Effect of overweight/obesity on recovery after post-infectious glomerulonephritis

Research output: Contribution to journalArticle

2 Citations (Scopus)

Abstract

Background: Children with post-infectious glomerulonephritis (PIGN) rapidly recover and have excellent long-term outcomes. After encountering several overweight/obese children with persistent urinary abnormalities during recovery from PIGN, we conducted this retrospective study to determine if overweight/obese status prolonged time to resolution of renal abnormalities after PIGN. Methods: Records of 20 children with PSGN evaluated between 1/98 and 12/ 05 were abstracted for demographics, clinical and laboratory data. Primary outcome measures were time to resolution of hypertension, proteinuria, microhematuria, and low complement C3. The effect of overweight/obese status on outcomes was determined using Kaplan Meier Survival and the log-rank test. Results: The median age was 8 years; 30% were overweight/obese. At presentation, 17 (85%) were hypertensive, 10 (50%) had impaired glomerular filtration (GFR), and 18 (90%) had proteinuria. At last follow-up (median 2.8 months) 12% had hypertension, 55% had microhematuria, 5% had proteinuria but none had low GFR. Median time to normalize was: 30 days (GFR), 45 days (blood pressure), 6 weeks (C3) and 6 months (microhematuria). Log rank test showed that proteinuria-, hypertension-, and hematuria-free survival were all lower in children who were overweight/obese although none of the differences were statistically significant. Time to normalization of C3 was shorter in obese/overweight children. Conclusion: In conclusion, overweight/obese children appear to have greater residual renal injury after PIGN. The earlier C3 normalization in overweight/obese children may indicate that the adverse effect of weight on recovery is from hemodynamic rather than inflammatory factors. Close follow-up of overweight/obese children who develop PIGN is warranted to ensure optimal long-term outcomes.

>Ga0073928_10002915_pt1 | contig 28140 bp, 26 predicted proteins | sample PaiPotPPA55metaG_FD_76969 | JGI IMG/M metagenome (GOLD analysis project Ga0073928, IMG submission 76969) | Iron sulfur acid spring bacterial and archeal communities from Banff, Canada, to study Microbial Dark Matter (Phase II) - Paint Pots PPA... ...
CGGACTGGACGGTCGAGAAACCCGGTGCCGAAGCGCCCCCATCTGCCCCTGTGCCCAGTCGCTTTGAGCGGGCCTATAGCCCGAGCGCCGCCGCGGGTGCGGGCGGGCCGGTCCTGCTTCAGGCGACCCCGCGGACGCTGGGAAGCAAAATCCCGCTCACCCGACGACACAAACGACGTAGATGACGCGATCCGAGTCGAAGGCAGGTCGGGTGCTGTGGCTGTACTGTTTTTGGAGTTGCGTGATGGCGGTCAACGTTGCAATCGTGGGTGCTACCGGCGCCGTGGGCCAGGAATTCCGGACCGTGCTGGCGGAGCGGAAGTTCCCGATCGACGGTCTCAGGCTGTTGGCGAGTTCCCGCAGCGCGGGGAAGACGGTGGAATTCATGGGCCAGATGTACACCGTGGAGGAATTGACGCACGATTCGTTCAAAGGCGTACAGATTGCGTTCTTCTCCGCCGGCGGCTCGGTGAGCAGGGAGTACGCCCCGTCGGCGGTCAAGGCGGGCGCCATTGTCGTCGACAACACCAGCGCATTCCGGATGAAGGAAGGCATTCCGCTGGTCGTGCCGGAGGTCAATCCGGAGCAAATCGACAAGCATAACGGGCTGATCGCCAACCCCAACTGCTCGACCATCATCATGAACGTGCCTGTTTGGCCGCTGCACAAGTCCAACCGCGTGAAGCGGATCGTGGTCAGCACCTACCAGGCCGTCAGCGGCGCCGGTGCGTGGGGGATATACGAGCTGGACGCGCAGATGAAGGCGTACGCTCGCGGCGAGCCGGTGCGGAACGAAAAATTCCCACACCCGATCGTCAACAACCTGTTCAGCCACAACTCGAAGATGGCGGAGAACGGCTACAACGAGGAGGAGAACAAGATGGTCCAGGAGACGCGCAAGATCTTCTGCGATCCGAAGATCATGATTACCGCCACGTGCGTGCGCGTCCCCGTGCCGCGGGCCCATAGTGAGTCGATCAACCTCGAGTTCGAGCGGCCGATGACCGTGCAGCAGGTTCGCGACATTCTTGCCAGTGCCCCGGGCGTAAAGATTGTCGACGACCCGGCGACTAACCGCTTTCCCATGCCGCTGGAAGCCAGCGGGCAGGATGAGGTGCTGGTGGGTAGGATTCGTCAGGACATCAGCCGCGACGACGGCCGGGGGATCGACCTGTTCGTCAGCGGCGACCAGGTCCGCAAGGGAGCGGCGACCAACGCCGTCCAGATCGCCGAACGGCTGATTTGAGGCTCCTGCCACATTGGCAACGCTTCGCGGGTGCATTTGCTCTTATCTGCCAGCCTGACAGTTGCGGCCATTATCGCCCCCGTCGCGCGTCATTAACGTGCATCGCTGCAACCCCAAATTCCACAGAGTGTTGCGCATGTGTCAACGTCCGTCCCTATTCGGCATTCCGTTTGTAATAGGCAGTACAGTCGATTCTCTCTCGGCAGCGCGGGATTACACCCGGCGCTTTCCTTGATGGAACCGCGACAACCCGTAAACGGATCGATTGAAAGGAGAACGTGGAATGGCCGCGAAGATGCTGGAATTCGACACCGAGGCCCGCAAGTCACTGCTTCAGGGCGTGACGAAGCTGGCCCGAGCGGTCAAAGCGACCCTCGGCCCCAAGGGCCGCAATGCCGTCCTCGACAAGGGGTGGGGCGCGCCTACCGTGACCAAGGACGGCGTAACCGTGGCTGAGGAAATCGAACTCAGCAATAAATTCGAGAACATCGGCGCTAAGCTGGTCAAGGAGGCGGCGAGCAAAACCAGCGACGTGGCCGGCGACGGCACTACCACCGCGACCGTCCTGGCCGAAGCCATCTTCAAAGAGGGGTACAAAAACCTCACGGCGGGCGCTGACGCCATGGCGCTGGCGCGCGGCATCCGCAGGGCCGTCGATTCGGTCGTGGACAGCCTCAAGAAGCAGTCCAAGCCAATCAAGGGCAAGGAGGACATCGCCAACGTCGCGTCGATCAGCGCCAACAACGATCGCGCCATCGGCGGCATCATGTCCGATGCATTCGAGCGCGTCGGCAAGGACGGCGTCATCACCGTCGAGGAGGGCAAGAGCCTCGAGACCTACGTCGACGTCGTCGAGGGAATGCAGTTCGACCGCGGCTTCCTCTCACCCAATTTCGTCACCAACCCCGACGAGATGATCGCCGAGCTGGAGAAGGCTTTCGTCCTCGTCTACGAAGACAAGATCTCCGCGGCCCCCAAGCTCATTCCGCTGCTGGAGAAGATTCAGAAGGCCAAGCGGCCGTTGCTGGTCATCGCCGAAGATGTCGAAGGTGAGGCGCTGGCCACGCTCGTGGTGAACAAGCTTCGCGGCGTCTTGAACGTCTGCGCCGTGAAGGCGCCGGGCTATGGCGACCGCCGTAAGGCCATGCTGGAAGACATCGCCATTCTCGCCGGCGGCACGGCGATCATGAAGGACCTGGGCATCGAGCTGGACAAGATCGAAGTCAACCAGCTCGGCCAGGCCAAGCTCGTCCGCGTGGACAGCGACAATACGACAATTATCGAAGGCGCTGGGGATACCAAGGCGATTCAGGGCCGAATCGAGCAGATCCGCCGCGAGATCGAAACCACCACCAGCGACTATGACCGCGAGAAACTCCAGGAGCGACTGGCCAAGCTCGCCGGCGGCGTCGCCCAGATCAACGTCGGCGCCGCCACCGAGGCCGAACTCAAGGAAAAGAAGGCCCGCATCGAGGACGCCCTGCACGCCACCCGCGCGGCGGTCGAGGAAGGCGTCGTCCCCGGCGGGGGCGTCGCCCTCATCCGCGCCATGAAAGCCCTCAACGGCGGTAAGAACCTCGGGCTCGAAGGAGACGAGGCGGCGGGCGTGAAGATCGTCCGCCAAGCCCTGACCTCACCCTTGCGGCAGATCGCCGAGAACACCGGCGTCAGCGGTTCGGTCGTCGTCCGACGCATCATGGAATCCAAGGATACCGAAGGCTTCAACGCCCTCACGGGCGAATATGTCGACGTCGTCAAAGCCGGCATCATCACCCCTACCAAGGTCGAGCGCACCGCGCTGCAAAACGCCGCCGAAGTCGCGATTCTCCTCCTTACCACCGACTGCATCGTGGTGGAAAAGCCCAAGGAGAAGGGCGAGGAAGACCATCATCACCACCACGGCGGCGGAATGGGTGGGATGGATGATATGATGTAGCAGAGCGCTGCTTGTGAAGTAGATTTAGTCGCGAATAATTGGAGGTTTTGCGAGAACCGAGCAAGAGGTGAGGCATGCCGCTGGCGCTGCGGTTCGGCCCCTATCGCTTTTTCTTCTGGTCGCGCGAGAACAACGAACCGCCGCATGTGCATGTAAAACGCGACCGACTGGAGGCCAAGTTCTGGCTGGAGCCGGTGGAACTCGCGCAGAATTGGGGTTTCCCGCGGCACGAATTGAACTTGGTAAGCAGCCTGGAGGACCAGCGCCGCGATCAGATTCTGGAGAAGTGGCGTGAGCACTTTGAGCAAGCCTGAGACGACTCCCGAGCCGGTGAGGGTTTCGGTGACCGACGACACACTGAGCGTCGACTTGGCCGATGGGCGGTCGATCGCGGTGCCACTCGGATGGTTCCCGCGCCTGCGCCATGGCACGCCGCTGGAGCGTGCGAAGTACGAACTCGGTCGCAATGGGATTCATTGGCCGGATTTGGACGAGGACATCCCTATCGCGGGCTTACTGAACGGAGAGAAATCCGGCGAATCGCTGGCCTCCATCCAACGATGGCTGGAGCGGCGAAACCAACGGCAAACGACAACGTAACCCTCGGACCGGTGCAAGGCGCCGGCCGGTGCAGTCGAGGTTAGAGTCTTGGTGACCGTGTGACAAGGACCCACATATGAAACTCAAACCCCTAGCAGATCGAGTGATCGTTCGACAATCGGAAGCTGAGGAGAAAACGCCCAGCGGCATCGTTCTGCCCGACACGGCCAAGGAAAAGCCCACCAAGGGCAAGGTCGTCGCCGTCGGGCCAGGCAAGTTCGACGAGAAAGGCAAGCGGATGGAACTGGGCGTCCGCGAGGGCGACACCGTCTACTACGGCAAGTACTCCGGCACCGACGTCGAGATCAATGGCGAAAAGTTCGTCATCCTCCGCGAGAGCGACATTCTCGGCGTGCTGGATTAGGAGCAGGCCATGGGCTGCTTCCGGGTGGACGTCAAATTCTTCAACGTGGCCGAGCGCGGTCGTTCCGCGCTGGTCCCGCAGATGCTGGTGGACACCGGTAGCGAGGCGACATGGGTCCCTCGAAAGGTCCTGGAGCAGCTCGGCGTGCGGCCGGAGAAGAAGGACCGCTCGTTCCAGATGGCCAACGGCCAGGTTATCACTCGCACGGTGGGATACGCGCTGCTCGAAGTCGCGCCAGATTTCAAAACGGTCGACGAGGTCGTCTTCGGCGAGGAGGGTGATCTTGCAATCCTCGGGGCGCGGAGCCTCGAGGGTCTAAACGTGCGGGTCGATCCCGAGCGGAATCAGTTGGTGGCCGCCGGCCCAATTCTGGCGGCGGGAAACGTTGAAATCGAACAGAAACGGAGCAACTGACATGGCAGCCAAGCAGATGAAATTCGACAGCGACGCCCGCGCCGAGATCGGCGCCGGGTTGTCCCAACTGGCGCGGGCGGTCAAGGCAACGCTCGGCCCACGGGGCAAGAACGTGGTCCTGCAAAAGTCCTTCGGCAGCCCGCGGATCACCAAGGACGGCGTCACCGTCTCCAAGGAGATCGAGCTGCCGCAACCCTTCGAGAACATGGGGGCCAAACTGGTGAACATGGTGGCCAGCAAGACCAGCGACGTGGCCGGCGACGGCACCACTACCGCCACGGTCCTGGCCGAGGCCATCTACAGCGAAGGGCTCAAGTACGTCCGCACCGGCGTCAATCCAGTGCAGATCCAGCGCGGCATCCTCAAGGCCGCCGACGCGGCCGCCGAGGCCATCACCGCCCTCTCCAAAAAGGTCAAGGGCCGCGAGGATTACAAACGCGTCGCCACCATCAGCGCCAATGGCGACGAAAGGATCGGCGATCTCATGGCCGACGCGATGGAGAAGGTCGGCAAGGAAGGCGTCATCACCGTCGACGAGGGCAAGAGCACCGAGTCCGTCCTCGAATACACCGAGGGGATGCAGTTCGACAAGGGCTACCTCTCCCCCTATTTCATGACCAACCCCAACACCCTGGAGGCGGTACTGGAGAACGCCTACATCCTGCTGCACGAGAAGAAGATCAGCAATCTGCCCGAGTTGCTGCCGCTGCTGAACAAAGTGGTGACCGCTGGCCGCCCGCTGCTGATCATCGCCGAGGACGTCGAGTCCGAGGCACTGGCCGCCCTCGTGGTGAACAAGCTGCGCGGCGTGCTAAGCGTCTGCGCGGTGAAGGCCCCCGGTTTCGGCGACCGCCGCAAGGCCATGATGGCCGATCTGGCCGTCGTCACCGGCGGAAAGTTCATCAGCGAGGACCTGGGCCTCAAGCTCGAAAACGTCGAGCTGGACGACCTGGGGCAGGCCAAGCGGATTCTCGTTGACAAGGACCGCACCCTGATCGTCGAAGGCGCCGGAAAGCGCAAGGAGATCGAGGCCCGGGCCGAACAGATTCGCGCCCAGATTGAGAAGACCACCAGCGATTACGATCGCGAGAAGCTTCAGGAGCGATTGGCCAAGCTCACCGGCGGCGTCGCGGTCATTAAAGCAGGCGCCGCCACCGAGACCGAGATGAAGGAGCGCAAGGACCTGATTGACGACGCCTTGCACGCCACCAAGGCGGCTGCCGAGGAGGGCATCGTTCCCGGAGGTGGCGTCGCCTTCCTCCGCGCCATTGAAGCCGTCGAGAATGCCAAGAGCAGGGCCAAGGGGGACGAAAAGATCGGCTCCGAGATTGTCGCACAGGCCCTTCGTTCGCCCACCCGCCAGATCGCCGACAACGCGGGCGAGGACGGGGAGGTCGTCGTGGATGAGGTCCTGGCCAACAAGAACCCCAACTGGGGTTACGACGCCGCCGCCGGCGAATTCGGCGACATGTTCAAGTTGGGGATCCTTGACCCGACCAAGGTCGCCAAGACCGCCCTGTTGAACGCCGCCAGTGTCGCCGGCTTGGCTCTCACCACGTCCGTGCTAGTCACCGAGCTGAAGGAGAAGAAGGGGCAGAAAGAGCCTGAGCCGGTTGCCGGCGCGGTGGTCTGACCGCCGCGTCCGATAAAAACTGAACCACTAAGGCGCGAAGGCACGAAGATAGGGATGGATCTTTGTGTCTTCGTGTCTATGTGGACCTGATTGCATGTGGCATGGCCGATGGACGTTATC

Original languageEnglish (US)
Pages (from-to)632-636
Number of pages5
JournalClinical Nephrology
Volume71
Issue number6
StatePublished - Jun 2009

Fingerprint

Glomerulonephritis
Obesity
Proteinuria
Hypertension
Kidney
Complement C3
Hematuria
Retrospective Studies
Hemodynamics
Demography
Outcome Assessment (Health Care)
Blood Pressure
Weights and Measures
Wounds and Injuries